Love, Hummus, and Cinema

I don’t remember the first time I fell in love with hummus, but the first time I realised it was something I could make myself was when I watched my friend Dani make. Chickpeas, tahini, salt, some lemon juice, and — voila!

There was a time in my life when I made hummus two to three times a week. I’ve made plain hummus, hummus with roasted garlic, and spicy hummus with some kick in it. I’ve made beetroot hummus and capsicum hummus and avocado hummus. And every time I go to a restaurant that serves it, I order a serving, and then place it somewhere on a mental scale that I carry with me.

I’ve always loved films, but the first time I realised that making films was something that was accessible to me was when I watched Joe Swanberg’s Kissing on the Mouth.

It was raw and rough and personal, and at the time, I’d never seen anything like it. It felt like all I needed to make films was a camera and some friends. I already had friends, and that same year, I picked up a camera.

And now whenever I tell someone that I’m a filmmaker, one of the questions they eventually ask is —

So what’s your favourite film?

I’m on a first date at a Nandos in a mall somewhere in the city. It’s unusually empty for a Nandos, and after we place our orders, my date — sitting across from me — asks: So what’s your favourite film?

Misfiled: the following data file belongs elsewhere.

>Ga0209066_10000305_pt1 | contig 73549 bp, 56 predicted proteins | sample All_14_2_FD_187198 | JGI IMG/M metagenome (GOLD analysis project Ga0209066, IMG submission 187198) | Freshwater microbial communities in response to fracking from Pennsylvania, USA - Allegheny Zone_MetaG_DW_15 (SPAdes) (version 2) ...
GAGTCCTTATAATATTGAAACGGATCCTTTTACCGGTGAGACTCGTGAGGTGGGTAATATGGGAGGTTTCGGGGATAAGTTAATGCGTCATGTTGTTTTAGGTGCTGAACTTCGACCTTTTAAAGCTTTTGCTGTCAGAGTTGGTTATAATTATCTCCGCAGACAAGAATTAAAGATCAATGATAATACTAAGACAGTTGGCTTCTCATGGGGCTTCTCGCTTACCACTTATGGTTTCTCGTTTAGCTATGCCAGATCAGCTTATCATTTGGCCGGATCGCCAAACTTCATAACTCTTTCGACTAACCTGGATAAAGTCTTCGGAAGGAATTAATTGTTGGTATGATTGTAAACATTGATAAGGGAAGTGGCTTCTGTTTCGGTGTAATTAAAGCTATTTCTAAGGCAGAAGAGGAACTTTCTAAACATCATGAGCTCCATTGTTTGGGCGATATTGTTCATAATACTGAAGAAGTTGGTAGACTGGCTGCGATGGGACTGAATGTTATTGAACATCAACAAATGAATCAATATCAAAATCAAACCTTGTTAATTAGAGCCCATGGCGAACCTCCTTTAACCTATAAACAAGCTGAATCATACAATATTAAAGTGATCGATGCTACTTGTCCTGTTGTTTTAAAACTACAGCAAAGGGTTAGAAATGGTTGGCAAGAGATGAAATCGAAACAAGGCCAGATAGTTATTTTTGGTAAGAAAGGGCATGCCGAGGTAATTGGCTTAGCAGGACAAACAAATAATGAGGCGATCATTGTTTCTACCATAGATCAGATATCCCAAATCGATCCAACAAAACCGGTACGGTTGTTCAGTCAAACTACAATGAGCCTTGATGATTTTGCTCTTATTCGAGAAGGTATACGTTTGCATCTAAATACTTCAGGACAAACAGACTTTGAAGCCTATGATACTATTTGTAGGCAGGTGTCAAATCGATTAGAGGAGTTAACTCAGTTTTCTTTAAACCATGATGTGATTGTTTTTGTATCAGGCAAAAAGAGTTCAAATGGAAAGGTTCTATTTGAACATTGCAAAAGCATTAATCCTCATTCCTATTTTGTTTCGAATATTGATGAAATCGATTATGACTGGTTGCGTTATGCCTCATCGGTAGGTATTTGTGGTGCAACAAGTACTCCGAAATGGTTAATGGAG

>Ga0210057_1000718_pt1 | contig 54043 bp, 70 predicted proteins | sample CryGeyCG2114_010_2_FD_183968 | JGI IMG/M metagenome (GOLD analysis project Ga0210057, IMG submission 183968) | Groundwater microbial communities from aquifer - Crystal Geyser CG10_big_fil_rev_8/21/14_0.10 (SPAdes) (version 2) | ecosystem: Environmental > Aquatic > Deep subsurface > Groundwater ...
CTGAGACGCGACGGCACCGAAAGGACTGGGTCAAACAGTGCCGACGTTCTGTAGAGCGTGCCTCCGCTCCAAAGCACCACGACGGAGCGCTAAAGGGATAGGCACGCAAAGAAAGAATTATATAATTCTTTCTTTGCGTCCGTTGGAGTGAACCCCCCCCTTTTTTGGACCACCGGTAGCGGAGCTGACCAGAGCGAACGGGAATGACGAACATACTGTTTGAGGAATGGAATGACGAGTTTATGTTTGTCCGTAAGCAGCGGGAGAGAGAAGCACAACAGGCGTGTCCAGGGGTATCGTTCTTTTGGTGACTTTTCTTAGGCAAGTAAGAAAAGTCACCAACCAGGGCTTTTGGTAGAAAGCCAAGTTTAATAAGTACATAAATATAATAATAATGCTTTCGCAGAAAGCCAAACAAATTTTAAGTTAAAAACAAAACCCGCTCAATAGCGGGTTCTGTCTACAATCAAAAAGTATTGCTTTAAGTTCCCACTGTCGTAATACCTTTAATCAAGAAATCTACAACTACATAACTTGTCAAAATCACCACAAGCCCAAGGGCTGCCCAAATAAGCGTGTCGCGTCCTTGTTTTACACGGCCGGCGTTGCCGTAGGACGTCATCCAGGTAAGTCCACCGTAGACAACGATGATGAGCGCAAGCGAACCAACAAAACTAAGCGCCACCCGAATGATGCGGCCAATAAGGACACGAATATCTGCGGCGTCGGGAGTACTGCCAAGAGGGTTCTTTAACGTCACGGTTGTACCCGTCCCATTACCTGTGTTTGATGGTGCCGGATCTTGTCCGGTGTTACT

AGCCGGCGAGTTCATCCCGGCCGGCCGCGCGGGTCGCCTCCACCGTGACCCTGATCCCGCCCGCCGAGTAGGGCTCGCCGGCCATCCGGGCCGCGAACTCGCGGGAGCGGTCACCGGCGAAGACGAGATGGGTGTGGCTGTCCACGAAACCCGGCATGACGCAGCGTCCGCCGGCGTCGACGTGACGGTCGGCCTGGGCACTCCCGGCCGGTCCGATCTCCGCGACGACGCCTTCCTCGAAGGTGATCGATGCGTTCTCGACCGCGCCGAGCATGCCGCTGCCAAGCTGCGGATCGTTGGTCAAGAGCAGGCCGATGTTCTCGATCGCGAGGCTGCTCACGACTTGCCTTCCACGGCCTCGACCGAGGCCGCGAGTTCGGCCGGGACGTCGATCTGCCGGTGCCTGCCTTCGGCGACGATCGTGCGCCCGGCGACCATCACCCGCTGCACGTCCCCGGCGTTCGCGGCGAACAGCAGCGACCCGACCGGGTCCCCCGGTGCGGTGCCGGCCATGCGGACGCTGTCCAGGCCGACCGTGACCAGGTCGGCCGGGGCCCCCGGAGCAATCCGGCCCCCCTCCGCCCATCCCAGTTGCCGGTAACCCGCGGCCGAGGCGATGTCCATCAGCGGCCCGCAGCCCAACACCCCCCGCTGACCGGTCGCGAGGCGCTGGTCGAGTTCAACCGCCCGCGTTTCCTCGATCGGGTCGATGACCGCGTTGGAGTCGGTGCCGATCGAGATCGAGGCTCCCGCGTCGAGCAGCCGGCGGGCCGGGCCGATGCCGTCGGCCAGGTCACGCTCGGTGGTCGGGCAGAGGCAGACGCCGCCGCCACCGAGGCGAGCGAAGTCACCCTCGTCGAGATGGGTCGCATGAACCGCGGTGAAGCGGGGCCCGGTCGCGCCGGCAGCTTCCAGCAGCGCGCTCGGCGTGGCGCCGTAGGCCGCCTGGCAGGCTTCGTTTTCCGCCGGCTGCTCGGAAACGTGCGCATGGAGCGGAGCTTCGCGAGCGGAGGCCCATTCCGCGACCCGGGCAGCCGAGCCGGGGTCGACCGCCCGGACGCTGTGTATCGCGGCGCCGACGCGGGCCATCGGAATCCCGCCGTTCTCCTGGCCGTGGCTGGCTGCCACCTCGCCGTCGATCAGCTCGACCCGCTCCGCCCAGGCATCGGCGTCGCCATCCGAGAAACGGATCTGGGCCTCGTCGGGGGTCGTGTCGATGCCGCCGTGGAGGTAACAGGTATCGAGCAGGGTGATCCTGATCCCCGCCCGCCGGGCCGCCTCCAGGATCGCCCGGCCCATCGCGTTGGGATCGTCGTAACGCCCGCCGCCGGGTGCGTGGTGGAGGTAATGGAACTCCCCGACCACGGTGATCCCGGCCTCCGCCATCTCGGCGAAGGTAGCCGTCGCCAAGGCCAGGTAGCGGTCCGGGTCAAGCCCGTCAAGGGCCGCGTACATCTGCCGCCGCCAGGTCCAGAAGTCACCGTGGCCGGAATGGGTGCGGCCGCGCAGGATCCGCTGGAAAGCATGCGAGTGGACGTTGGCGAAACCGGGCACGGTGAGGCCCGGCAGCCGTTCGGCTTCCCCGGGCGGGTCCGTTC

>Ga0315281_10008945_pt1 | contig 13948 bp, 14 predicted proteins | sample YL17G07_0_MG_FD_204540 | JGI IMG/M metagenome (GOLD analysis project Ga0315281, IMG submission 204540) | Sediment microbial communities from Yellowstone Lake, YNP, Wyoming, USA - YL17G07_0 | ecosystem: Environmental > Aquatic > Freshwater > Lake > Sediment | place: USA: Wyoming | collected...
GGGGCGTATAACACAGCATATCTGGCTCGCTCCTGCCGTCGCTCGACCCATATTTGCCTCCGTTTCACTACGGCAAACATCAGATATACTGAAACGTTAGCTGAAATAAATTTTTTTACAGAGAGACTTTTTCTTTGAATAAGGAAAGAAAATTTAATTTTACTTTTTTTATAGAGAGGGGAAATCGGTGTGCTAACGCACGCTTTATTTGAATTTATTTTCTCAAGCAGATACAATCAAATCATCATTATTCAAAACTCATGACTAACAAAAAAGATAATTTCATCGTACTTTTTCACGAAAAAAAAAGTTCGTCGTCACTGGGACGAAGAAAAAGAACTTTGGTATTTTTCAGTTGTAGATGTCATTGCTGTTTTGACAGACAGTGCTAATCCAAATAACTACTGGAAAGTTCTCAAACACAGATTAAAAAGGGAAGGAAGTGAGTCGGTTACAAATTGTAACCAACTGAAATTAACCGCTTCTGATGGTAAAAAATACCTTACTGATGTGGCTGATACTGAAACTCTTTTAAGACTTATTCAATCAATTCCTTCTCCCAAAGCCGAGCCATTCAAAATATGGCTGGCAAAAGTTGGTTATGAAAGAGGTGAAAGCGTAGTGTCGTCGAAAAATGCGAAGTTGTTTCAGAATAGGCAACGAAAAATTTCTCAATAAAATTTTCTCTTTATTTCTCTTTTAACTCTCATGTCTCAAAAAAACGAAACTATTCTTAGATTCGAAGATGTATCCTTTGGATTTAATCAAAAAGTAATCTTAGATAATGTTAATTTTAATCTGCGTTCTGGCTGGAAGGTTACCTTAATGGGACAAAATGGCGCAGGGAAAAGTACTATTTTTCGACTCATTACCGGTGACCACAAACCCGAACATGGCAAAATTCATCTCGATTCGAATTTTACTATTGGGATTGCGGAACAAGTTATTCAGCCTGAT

Normally, what I would do in a situation like that is to look at her, do a warm-read — which basically just means trying to remember her profile and what we talked about previously — and give her an answer that I think would impress her.

But I don’t do that.

I realise that I cannot answer her question because a couple of days earlier, I had some hummus that was unlike any I’ve had before.

Leen’s in TTDI makes the smokiest hummus I’ve ever had. After the first bite, I tried to figure out where it would fall on the mental hummus continuum I carry with me. But as much as I tried, I could not place it.

Is it ahead of Bedouin’s? Al Amar’s? Lnop’s? Istanbul’s?


But also no.

Different situations call for different kinds of hummus.

And then it occurred to me that perhaps the scale in my head is less like a number line and more like a colour wheel.

“I don’t think of films strictly on a linear scale anymore,” I tell my date.

Would it make sense to say that I love Speed Racer more than I love Before Sunset? Or Wajib more than Chungking Express?

These are all films I’ve watched more times than I care to count. Like old friends, being around them comes with a sense of comfort and companionship. There are scenes and sequences in all these films that I can practically lip-sync to. And all of them have shaped my life in one way or the other.

But they’re also not interchangeable. Speed Racer is not Before Sunset just like Wajib is not Chungking Express. So how can I place them on the same continuum? How can I rate them all on the same scale?

In one of the recent episodes of his podcast, Tyler Cowen said that “context is that which is rare”. The more context you have about something, the fewer people would have the same. Which is to say that the deeper you go, the lonelier it gets.

This also means that the more you love something — the more you know it — the harder it is to compare that to other things. Because the more you love, the more unique your object of affection becomes. And also — of course — the harder it is to explain your love to others.

So — no — I don’t have a favourite film for the same reason I don’t have a favourite hummus: I love too much.

Although if you were to go on my Letterboxd right now, there will be 4 films at the top of my profile that are supposedly my favourites.

And of course I’ve rated all those films on the same 5-star scale.

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